During autumn and winter many hoglets will be fending for themselves for the first time. Often they will not weigh enough to survive the process of hibernation. So if a member of the public calls stating they have seen a small hoglet out during the day or early evening, showing no other signs of distress they should weigh the hoglet. If it is found to be under 600 grams they should be told to pick up, place in a high sided box with a towel and bring it in for a quick check up prior to being placed with a carer. If they do not mind then ask them to touch the hedgehog's feet. Often small hedgehogs become cold very quickly. As long as there are no wounds then give direct heat in the form of a hot water bottle wrapped in a towel. When the hoglet is with you it may benefit from being kept on heat pad. Even if it is not showing signs of being cold it must be kept in a heated environment.
Dealing with parasites
If a hedgehog is well then it will be round and will not have a waist. If they appear skinny they could have an infestation of internal and/or external parasites. If these are left untreated it can be fatal. It is therefore advisable to carry out a float test. If you are unsure of what to look for visit the Vale Wildlife Rescue website and click on the 'rehabbers' button. Here you will find a page of hedgehog faecal sample photos plus two downloads:
- Faecal sampling - hedgehogs
- Hedgehog drug dosages
As a standard precaution we administer Xeno 200 Spray (an ivermectin based spray, which covers a range of parasites both internally and externally) and Panacur (in liquid form, which is effective against roundworms, some tapeworms and lungworms). Both of these are administered based on body weight. The Panacur should be given over a minimum of five days to ensure all stages of the worms are killed. Never treat with Frontline; I know from personal experience this can kill a hedgehog.
Whilst the hedgehog is in your care keep an eye on droppings. If they do not improve once Xeno and Panacur has been administered or they become smelly or have signs of blood it is possible there is an infection, which needs treatment. The information sheet from the Vale Wildlife website provides a drug regime to follow.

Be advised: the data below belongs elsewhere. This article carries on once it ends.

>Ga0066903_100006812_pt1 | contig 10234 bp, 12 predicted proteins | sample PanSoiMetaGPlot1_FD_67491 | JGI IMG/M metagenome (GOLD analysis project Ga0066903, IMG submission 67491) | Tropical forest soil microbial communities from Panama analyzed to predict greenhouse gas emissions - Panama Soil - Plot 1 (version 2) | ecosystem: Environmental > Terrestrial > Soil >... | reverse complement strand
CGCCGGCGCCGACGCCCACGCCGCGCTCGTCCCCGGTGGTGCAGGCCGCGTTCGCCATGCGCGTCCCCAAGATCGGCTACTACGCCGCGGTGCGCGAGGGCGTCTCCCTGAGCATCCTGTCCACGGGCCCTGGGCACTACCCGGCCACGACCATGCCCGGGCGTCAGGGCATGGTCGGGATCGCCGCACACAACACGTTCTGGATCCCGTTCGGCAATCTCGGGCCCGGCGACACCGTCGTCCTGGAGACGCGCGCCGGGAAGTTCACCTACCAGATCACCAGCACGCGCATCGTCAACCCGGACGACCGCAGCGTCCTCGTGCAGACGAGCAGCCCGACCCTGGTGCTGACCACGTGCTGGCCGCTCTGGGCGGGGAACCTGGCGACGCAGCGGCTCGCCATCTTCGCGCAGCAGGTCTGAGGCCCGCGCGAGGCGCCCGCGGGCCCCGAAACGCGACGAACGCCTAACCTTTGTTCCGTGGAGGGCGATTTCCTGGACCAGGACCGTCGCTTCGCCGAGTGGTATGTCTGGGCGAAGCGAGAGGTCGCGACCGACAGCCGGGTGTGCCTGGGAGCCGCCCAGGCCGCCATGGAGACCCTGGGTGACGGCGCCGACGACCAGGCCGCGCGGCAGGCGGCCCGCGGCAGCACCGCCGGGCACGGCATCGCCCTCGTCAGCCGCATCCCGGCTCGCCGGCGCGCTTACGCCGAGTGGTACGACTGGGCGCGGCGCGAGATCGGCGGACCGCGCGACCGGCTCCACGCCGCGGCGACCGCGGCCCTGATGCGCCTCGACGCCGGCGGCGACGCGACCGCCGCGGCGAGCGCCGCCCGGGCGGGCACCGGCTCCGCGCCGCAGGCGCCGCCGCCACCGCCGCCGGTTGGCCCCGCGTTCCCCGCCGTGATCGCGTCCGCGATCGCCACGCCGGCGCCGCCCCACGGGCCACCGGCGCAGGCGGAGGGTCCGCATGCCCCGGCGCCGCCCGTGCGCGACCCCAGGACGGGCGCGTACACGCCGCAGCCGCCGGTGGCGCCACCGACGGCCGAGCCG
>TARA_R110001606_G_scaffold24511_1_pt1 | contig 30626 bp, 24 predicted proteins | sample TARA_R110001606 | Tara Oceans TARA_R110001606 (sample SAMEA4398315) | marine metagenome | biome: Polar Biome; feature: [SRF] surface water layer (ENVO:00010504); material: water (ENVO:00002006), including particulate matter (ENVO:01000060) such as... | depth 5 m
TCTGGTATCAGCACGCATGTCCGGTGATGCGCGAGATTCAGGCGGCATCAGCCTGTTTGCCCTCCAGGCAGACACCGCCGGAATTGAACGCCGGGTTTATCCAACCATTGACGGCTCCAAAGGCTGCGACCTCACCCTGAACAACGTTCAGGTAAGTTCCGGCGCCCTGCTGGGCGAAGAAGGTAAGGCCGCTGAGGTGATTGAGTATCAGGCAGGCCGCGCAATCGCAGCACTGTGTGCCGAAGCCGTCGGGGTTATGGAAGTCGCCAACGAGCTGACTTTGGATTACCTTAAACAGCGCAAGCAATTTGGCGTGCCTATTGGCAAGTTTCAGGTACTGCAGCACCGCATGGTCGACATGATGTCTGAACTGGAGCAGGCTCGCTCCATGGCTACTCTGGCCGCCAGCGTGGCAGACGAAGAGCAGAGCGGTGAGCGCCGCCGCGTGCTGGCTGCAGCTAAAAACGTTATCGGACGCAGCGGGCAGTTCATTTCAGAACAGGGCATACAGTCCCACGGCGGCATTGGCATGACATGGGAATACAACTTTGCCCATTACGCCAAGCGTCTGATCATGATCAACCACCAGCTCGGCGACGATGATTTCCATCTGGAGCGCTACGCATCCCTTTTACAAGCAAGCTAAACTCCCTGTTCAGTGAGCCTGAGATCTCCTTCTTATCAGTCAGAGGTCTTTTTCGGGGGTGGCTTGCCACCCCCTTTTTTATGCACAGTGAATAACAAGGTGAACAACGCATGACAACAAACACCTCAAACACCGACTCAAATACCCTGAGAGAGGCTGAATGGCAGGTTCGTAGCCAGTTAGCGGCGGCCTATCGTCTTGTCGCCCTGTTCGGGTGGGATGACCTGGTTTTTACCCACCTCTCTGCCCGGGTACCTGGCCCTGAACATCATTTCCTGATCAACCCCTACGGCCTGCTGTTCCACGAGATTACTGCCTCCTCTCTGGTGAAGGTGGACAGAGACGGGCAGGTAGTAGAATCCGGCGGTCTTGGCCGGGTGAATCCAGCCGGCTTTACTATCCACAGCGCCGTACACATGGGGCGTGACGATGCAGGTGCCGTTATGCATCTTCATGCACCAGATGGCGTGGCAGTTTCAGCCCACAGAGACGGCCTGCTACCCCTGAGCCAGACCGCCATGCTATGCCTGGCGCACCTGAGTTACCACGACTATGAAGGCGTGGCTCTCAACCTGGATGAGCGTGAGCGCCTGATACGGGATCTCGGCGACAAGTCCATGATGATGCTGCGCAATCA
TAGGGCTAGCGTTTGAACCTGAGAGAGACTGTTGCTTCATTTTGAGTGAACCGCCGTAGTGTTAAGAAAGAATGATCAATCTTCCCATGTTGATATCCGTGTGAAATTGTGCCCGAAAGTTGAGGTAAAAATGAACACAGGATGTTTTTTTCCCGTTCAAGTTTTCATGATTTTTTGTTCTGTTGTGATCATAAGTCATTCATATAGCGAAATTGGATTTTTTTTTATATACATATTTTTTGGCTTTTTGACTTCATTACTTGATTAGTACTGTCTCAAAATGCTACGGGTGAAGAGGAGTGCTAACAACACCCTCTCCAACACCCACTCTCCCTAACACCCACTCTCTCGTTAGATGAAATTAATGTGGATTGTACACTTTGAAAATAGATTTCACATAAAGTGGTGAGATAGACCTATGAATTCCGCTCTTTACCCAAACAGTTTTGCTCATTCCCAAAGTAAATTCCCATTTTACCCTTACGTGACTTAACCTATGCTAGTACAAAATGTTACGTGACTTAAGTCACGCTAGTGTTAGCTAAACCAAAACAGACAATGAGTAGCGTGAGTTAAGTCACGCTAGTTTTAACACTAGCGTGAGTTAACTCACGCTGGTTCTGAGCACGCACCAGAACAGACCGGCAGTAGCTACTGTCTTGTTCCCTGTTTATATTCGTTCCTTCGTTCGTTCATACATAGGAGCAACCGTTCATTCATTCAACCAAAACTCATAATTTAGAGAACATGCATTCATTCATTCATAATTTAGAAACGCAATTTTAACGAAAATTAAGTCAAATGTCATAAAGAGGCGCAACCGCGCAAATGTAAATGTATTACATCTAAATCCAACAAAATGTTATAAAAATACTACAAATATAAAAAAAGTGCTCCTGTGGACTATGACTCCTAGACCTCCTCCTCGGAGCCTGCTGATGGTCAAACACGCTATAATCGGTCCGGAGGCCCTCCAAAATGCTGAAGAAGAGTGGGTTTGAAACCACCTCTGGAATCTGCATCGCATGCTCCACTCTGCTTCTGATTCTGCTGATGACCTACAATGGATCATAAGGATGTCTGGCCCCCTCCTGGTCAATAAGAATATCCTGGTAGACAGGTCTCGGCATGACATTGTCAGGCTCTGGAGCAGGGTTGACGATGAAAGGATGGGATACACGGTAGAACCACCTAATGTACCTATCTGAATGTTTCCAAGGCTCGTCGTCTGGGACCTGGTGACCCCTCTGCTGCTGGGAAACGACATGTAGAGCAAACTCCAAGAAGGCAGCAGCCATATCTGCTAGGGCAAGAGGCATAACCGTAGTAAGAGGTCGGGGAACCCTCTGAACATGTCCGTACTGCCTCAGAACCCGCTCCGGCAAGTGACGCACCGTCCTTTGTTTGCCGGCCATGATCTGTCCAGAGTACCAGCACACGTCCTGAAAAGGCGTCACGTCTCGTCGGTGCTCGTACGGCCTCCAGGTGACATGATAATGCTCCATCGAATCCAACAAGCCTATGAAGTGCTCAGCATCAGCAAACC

Food and water
Hedgehogs are nocturnal however provide food and water at all times as unwell hedgehogs are likely to eat during the day. For extremely unwell hedgehogs we have found AD Hills is helpful in supporting them whilst their health improves.
Handing over to the carer
If you have a system in place with a local carer then after you have done all you can they can take over. When they pick up give them a full medical history. In this way they will know what signs to look for and should the hedgehog need further treatment they can ensure the correct treatment is given.
The British Hedgehog Preservation Society have some very helpful PDFs which can be downloaded from their website plus a fantastic book called Hedgehog Rehabilitation written by Kay Bullen. If you'd like to purchase this book and help support our work at the same time please return to the main page, click on the book and purchase via this link.
I must thank Helen Pringle BVSc. MRLVS (Branch Partner and Head Clinician at
Medivet A120 Branch) for checking the medical facts.